Over £100,000 has poured in to the Gloucestershire Warwickshire Railway Trust’s emergency appeal fund over just 10 days.

The money is to help the popular heritage railway overcome double disaster: both an embankment landslip which is costing around £500,000 to repair, at a time when the railway has no income thanks to the coronavirus crisis which has closed down Cotswold tourist attractions.

Glyn Cornish, chairman of the charitable GWRT that supports the volunteer-run Gloucestershire Warwickshire Steam Railway (GWSR), says he is ‘stunned and deeply grateful’ for the outpouring of public support for the line, which operates steam and heritage diesel trains over its 14-mile railway between Cheltenham Racecourse and Broadway.

The landslip has occurred about half a mile south of Gotherington station, near Cheltenham, because of unstable ground beneath the embankment, coupled with persistent winter rain following a dry summer.

“Frankly, the response has been astonishing and I feel very humbled at the way people have dug in to their pockets to help us through this crisis, when they have plenty of other worries facing them,” says Mr Cornish.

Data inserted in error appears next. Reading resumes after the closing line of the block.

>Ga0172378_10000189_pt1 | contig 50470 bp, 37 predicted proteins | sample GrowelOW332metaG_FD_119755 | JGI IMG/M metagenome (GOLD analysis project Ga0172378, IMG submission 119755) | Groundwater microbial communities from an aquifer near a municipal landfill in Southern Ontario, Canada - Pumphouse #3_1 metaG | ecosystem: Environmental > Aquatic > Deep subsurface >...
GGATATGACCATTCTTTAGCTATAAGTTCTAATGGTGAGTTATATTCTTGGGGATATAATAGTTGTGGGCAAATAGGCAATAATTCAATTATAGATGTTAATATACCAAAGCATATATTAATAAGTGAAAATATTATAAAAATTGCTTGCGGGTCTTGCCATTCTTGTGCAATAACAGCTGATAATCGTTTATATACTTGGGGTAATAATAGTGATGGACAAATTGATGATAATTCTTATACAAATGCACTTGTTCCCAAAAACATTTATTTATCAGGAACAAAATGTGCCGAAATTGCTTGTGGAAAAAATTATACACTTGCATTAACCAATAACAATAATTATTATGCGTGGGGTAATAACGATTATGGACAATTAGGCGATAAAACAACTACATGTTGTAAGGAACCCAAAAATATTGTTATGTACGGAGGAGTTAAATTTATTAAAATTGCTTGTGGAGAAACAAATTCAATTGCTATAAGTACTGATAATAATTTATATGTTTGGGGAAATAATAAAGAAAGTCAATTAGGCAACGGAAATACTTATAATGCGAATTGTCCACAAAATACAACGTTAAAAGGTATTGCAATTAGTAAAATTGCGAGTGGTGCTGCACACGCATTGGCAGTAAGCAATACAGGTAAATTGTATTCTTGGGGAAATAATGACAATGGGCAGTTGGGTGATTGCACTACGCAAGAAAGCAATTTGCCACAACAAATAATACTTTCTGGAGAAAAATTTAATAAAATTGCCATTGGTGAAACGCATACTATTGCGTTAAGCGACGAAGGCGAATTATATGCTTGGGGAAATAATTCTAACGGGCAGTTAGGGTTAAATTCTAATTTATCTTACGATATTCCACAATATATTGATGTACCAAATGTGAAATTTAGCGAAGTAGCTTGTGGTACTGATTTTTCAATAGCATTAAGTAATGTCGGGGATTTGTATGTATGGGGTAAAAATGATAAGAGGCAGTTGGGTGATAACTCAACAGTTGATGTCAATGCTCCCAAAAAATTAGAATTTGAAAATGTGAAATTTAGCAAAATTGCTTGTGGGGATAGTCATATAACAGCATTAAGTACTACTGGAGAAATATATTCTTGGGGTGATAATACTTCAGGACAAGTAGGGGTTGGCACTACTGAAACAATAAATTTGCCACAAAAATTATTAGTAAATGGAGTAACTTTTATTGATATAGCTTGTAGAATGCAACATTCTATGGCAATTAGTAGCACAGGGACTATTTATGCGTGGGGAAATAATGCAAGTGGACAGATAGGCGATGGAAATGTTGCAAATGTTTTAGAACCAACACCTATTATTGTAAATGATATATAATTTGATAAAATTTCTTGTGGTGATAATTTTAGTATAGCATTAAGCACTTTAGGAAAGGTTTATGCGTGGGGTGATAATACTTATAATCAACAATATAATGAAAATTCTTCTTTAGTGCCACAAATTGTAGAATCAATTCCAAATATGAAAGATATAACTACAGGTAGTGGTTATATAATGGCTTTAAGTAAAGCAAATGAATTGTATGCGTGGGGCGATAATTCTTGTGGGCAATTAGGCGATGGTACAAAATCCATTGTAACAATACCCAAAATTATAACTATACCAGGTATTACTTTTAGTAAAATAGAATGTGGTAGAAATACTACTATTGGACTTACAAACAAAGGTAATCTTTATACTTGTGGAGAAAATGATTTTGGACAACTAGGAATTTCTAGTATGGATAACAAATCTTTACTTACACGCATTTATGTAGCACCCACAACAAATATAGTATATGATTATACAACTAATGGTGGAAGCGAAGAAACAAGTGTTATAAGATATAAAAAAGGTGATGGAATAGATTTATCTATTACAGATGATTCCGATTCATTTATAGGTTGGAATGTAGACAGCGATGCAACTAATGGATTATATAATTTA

“Donations have come from far and wide – including Europe, Australia and Canada. This kind of support underlines just how popular and loved our railway is.

“We have achieved so much over the 39 years that we first occupied a derelict Toddington station. Now we have a 14-mile line that carried over 125,000 passengers last year, making it one of the most popular tourist attractions in the Cotswolds.

“We have faced many setbacks along the way, but it’s no exaggeration to say that this latest landslip and the present shut-down have combined to form one of the biggest financial challenges we have ever faced.”

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Specialist contractors are using a technique known as soil nailing as well as putting in piles to prevent the continuing movement of the embankment – effectively securing it to the land underneath.

There were signs that the embankment was becoming unstable before Christmas, the situation worsening in January and February. This has happened despite the railway making significant drainage improvements over the past two or three years.

However, work has had to stop for the time being because of the coronavirus clamp-down.

The GWSR is unusual for a heritage railway of its size in that it has just six employees and over 950 volunteers who manage the day-to-day operation of the railway.

Mr Cornish said: “I’d like to say a huge thank you to everyone who has responded to our call for help.

“And while we are all truly amazed at the public response to our dilemma, there is no room for complacency – we need to raise as much money as we possibly can to ensure we can resume the train services that so many people clearly enjoy, when this current crisis is over.”

Full details on how to donate are on the railway’s website at gwsr.com